If you leave your email address when you complete the survey, you will be entered into a competition to win a replica handaxe made by Phil Harding. Phil is one of our senior archaeologists, famous for his role in ‘Time Team‘, but also an expert flint knapper.

The survey runs until August 31st and Phil will pick the lucky winner on Friday September 1st. The winner will be contacted by email.

 

Medieval Mayhem on National Archaeology Day

Saturday’s National Archaeology Day at Salisbury Museum was the best yet.

The theme of the day ‘Medieval Mayhem’, was obvious from the start. Visitors arriving at the museum which is next to the magnificent medieval Salisbury cathedral were played in to the sound of a pipe and tabor.

Minstrels and re-enactors helped visitors travel back in time. And activities started at the front door: with a medieval kitchen; and an armourer!

One of the most popular activities was a visit to the Apothecary’s Stall. Here herbs were pounded and pomanders made. Other activities ranged from making medieval tiles to making medieval shields. Children enjoyed the ever popular mini-digs and revelled in the chance to dress up in medieval costume.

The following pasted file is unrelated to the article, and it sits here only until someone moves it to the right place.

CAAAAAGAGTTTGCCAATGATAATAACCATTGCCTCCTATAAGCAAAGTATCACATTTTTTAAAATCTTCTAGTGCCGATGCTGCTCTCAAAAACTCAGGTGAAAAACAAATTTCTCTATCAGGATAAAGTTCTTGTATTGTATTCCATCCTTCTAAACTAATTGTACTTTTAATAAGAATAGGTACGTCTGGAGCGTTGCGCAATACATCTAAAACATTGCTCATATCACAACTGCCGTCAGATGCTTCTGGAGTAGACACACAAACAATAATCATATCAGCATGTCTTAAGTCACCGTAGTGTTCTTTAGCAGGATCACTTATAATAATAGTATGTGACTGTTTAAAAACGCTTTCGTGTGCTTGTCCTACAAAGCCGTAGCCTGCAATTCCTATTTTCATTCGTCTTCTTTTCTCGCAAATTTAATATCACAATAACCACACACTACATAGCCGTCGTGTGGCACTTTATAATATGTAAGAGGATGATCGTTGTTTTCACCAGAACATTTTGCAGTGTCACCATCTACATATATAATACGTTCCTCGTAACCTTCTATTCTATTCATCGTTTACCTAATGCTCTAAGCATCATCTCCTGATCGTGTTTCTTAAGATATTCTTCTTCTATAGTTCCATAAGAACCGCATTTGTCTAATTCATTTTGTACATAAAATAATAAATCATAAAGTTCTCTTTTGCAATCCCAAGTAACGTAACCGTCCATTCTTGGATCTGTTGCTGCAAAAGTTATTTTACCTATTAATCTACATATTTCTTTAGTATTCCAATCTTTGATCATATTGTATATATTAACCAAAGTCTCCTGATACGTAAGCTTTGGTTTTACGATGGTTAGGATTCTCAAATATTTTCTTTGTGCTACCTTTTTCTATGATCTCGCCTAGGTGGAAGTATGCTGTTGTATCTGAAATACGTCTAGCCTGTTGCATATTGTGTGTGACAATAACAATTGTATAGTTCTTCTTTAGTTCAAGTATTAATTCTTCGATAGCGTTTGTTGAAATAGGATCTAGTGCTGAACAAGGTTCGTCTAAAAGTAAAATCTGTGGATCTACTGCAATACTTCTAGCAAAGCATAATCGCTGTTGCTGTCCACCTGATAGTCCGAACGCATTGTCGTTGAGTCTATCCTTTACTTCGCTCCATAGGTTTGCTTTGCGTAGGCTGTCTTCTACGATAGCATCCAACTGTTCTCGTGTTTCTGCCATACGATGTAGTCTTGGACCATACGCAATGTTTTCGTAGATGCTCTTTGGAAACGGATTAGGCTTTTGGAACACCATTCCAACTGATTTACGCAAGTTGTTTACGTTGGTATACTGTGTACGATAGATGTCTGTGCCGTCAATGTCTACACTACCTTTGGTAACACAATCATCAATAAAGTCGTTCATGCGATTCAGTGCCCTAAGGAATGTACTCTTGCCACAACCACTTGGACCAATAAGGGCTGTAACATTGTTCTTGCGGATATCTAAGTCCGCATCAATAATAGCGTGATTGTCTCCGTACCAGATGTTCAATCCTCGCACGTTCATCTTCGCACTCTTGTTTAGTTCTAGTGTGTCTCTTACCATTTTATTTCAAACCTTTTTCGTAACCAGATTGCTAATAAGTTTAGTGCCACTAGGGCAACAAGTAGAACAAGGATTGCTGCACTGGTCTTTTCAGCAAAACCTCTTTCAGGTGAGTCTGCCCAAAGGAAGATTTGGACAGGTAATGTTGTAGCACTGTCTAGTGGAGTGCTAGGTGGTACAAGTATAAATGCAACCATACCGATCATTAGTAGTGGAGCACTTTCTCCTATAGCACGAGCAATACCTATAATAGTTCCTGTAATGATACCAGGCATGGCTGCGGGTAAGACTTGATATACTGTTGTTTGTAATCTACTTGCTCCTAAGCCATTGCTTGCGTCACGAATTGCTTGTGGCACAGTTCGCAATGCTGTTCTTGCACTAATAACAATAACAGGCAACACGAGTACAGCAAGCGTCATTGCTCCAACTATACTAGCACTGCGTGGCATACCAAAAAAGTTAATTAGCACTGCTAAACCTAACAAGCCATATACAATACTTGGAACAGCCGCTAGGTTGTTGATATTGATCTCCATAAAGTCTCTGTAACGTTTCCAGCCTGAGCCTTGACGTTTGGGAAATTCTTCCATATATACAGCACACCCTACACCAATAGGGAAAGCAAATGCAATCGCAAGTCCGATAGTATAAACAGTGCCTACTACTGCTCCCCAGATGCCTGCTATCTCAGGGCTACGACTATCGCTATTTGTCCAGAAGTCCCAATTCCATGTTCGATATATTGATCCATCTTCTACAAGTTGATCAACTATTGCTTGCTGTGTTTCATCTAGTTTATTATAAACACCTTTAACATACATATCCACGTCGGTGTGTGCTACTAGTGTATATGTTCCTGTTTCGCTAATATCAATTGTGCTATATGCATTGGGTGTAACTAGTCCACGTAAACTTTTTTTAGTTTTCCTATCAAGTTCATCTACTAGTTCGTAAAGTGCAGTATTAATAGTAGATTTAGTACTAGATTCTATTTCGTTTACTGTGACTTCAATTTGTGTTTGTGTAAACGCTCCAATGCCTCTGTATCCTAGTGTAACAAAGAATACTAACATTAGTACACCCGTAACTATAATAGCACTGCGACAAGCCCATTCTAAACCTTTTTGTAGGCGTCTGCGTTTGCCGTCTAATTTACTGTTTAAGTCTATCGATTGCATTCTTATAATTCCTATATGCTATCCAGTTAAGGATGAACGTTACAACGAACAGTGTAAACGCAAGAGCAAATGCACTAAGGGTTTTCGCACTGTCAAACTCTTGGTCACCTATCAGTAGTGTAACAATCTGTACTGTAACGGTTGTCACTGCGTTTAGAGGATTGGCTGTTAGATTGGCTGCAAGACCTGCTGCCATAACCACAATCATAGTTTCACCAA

A talk on ‘Jetties and Jambs’ showed people how to identify old buildings and then put this skill into practice with a guided tour of the historic Museum buildings. There was also chance for visitors to find out if any of the objects they had brought along with them at the Portable Antiquities Scheme stall.

A group of Salisbury’s heritage bodies clubbed together to welcome over 1,000 visitors. Salisbury Museum, which also houses the Wiltshire base for the Portable Antiquities Scheme, Salisbury Cathedral, the Salisbury based Wiltshire Conservation Centre and Wessex Archaeology joined forces for the popular annual event.